Most of the time this information wouldn't be included in the dataset itself, but would be located in the item record of the data repository.
Many data repositories provide information about how to cite their products - look closely to see if you can find anything. This is your best bet for relevant information, as the structure of repositories and how they display different elements varies widely.
Author/Creator - This could either be the personal name of the researcher, or the institution that collected the data.
Title - Include the full title as it appears in the record for the dataset, including table or catalogue numbers if they are provided. If there is more than one title and you want to cite a part within a whole (such as a series within a table, etc), you can include both titles in the same way that you would include other parts within a whole, such as an article within a journal, or a chapter within a book.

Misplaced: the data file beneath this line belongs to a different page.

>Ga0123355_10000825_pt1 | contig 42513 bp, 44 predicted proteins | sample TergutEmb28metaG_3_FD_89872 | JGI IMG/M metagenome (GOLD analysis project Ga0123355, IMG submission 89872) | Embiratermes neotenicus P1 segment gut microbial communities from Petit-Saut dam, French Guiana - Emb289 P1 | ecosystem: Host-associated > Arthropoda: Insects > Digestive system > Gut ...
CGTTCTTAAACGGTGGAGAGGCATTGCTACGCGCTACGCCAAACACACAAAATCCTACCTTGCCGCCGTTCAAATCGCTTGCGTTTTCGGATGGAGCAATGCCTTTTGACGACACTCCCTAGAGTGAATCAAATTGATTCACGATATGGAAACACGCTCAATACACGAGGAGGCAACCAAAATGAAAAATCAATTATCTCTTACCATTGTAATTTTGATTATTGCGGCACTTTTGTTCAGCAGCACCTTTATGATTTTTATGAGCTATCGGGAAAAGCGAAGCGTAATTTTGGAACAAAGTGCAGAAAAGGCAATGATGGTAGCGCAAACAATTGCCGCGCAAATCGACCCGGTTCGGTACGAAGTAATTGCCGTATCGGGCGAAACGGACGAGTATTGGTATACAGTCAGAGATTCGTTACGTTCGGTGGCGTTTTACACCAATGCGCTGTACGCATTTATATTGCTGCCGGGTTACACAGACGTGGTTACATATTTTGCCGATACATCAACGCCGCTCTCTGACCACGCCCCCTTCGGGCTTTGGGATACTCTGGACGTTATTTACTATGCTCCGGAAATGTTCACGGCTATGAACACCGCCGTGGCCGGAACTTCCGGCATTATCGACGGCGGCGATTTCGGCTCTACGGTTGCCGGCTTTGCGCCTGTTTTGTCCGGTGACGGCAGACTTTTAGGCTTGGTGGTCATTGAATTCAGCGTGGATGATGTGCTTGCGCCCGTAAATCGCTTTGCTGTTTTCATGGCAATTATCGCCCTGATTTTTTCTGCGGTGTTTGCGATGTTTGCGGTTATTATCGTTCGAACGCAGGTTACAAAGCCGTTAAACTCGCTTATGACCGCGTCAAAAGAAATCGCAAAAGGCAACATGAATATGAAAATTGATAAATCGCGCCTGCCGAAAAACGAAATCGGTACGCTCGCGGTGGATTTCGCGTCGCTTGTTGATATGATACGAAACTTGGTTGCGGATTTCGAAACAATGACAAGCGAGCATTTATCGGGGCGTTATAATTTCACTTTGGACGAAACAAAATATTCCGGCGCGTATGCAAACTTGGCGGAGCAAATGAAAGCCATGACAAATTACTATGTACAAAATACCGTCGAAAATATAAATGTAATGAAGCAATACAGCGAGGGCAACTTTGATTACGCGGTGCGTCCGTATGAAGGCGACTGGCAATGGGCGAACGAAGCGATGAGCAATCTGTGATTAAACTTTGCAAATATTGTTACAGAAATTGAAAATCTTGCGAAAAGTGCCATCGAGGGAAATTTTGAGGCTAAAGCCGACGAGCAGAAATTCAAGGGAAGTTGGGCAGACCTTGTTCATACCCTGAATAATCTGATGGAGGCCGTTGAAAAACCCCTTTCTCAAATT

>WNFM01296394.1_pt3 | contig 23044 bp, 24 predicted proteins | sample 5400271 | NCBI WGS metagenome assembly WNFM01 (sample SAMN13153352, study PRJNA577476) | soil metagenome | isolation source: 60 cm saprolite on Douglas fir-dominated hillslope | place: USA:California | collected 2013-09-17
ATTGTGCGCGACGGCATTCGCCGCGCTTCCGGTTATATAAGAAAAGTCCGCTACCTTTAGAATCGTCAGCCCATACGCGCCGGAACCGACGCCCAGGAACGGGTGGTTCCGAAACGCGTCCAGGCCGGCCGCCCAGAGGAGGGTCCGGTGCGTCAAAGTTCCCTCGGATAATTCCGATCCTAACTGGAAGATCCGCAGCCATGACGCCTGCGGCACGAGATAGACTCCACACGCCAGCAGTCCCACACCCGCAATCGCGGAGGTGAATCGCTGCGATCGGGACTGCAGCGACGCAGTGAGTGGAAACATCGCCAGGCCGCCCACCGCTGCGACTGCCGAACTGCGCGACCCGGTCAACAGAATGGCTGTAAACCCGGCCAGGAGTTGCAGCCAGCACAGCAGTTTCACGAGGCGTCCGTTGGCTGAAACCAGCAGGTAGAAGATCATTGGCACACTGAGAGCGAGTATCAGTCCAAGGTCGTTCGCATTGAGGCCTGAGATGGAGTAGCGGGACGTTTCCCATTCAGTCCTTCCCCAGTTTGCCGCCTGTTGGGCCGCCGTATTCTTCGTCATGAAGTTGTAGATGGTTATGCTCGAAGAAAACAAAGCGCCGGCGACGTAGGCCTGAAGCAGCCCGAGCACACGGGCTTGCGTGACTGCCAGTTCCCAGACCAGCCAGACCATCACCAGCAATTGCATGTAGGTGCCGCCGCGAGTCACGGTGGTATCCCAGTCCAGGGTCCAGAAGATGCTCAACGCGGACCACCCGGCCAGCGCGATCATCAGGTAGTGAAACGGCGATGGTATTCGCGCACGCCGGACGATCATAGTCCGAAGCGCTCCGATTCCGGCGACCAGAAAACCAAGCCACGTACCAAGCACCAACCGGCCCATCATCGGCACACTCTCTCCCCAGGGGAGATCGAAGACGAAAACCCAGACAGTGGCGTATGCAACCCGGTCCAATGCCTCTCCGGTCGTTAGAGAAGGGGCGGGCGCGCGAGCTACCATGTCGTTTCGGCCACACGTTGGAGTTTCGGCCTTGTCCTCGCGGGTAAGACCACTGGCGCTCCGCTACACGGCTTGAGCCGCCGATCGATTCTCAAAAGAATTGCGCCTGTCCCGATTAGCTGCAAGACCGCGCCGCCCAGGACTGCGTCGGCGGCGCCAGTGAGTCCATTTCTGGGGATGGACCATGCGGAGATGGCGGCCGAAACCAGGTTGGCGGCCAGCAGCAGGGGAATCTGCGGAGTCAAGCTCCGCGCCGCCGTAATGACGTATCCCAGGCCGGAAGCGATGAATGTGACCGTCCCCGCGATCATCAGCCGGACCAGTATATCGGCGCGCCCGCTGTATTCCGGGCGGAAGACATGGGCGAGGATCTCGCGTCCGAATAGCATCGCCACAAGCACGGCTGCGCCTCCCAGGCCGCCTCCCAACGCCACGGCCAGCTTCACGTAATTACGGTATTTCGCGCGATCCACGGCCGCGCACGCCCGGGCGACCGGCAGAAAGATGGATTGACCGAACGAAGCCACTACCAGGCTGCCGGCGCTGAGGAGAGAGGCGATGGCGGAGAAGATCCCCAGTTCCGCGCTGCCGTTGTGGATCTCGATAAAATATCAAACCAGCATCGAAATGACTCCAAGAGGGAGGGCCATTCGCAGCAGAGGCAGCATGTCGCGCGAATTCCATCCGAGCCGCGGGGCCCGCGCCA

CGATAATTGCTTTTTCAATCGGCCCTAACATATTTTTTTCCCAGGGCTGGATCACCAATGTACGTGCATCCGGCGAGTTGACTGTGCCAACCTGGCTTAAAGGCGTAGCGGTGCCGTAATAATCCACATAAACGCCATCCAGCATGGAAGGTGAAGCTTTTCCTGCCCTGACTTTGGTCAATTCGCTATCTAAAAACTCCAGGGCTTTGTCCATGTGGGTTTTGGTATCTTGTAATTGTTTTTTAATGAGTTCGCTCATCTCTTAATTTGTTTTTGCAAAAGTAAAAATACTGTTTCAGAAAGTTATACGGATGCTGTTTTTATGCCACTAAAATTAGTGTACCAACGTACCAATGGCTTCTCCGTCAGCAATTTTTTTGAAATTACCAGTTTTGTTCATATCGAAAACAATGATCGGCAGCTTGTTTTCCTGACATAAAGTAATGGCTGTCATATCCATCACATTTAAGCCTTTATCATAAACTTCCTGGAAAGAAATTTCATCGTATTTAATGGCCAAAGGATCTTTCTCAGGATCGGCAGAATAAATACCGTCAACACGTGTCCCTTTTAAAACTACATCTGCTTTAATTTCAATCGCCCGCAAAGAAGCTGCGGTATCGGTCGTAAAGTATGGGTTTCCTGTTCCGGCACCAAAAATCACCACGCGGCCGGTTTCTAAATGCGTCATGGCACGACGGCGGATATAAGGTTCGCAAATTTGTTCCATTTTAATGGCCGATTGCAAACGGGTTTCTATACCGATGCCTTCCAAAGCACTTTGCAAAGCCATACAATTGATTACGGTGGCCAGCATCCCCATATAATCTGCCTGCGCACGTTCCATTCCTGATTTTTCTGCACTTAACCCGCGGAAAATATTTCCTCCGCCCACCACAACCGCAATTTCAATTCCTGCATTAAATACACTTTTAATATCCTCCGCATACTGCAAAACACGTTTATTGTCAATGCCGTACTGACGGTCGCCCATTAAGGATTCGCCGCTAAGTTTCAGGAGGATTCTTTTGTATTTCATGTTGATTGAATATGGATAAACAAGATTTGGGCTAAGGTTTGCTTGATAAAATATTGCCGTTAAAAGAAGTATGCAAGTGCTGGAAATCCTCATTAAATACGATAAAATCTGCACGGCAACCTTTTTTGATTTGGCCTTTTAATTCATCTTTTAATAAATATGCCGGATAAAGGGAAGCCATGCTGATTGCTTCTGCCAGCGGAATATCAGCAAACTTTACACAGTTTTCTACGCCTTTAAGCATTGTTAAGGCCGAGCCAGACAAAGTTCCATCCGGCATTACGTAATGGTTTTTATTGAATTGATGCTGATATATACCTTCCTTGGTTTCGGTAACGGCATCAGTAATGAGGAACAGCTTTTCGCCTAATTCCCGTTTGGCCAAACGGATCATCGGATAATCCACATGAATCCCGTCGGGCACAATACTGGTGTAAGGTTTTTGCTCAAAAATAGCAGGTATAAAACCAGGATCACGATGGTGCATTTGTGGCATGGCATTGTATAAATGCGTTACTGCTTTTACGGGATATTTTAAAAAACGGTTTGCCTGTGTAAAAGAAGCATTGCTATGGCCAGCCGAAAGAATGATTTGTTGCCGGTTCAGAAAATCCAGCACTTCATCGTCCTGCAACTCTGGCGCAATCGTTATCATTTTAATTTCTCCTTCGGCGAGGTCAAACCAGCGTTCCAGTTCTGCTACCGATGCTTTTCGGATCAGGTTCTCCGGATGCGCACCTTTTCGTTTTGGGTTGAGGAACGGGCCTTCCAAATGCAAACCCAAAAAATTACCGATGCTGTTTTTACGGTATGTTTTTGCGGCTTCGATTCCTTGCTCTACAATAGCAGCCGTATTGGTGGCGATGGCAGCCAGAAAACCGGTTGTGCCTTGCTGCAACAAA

Publication date - Most datasets should include some kind of publication date, even if it is hard to find.
Identifier and/or Link - Most published datasets should have some sort of a unique identifier, most commonly a DOI or a URI. This is the most reliable way to identify a particular resource. Many dataset providers will include a permanent URL in addition to or instead of a unique identifier. Link the DOI to the data source if you are working digitally, or include the URL in print.
Edition or Version - This may help to identify your dataset if it is one that undergoes continuous changes.
Resource Type - Include if the style you are using normally includes a resource type
Publisher - This could be the repository where it's located, or whoever has verified the data.
Consult the style manual for your discipline to see how to correctly cite data.
Statistics Canada has a How to Cite Statistics Canada Products guide with examples using APA format. There is also an archived reference building tool that can help you identify which elements to include for a wide range of data and statistics products.